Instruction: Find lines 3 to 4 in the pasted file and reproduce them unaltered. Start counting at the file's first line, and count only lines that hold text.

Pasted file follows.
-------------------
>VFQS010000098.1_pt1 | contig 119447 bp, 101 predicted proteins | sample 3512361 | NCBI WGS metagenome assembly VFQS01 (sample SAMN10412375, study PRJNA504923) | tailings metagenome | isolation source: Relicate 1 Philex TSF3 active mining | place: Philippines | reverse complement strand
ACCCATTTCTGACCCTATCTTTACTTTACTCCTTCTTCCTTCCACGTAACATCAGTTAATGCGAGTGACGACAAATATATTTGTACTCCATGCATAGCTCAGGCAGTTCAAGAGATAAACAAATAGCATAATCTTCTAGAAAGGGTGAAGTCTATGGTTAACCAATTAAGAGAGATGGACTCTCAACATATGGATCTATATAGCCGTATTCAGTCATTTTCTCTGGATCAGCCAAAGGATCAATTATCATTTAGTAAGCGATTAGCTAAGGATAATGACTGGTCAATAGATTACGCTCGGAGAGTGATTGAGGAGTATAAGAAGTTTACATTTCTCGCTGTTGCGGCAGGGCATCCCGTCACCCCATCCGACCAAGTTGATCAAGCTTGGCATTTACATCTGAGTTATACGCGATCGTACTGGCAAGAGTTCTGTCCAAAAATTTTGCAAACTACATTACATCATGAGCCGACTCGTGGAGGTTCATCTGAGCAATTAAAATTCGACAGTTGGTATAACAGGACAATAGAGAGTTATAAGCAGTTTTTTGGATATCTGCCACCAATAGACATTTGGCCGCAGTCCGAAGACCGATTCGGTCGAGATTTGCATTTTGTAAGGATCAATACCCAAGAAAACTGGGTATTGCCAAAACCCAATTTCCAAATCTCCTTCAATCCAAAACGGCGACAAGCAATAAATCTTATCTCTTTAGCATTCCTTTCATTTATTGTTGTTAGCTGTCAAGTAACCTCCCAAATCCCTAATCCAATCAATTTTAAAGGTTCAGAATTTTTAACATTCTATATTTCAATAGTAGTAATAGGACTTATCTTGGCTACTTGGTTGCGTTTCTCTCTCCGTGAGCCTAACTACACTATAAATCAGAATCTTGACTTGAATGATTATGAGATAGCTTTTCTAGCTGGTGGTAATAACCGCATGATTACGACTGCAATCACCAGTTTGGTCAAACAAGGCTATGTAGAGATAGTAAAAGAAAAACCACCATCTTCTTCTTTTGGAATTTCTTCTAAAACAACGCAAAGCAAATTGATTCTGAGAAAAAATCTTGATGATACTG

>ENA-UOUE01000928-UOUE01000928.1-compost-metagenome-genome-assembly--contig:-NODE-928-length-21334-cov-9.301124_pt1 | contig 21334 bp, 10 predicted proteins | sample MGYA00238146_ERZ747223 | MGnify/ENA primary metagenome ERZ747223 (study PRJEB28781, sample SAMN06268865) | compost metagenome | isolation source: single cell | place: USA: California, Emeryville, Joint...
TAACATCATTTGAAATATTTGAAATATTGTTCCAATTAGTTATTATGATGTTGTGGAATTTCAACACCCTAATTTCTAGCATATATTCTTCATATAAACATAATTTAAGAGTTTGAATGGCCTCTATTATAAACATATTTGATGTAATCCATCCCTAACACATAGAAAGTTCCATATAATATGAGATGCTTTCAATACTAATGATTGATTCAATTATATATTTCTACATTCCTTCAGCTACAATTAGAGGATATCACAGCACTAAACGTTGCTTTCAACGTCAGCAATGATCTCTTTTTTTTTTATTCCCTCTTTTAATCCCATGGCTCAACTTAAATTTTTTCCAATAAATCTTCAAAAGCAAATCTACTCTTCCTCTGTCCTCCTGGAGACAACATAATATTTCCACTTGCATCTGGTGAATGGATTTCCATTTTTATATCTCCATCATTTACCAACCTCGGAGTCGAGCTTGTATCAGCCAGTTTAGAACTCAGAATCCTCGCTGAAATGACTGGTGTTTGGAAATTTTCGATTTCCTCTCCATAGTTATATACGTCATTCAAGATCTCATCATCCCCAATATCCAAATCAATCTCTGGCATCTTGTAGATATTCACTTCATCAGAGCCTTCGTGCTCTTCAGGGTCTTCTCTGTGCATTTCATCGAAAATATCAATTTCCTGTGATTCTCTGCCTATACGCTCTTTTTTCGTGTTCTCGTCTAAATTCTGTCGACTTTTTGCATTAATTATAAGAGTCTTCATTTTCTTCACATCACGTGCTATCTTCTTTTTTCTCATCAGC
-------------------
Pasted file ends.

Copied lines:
>ENA-UOUE01000928-UOUE01000928.1-compost-metagenome-genome-assembly--contig:-NODE-928-length-21334-cov-9.301124_pt1 | contig 21334 bp, 10 predicted proteins | sample MGYA00238146_ERZ747223 | MGnify/ENA primary metagenome ERZ747223 (study PRJEB28781, sample SAMN06268865) | compost metagenome | isolation source: single cell | place: USA: California, Emeryville, Joint...
TAACATCATTTGAAATATTTGAAATATTGTTCCAATTAGTTATTATGATGTTGTGGAATTTCAACACCCTAATTTCTAGCATATATTCTTCATATAAACATAATTTAAGAGTTTGAATGGCCTCTATTATAAACATATTTGATGTAATCCATCCCTAACACATAGAAAGTTCCATATAATATGAGATGCTTTCAATACTAATGATTGATTCAATTATATATTTCTACATTCCTTCAGCTACAATTAGAGGATATCACAGCACTAAACGTTGCTTTCAACGTCAGCAATGATCTCTTTTTTTTTTATTCCCTCTTTTAATCCCATGGCTCAACTTAAATTTTTTCCAATAAATCTTCAAAAGCAAATCTACTCTTCCTCTGTCCTCCTGGAGACAACATAATATTTCCACTTGCATCTGGTGAATGGATTTCCATTTTTATATCTCCATCATTTACCAACCTCGGAGTCGAGCTTGTATCAGCCAGTTTAGAACTCAGAATCCTCGCTGAAATGACTGGTGTTTGGAAATTTTCGATTTCCTCTCCATAGTTATATACGTCATTCAAGATCTCATCATCCCCAATATCCAAATCAATCTCTGGCATCTTGTAGATATTCACTTCATCAGAGCCTTCGTGCTCTTCAGGGTCTTCTCTGTGCATTTCATCGAAAATATCAATTTCCTGTGATTCTCTGCCTATACGCTCTTTTTTCGTGTTCTCGTCTAAATTCTGTCGACTTTTTGCATTAATTATAAGAGTCTTCATTTTCTTCACATCACGTGCTATCTTCTTTTTTCTCATCAGC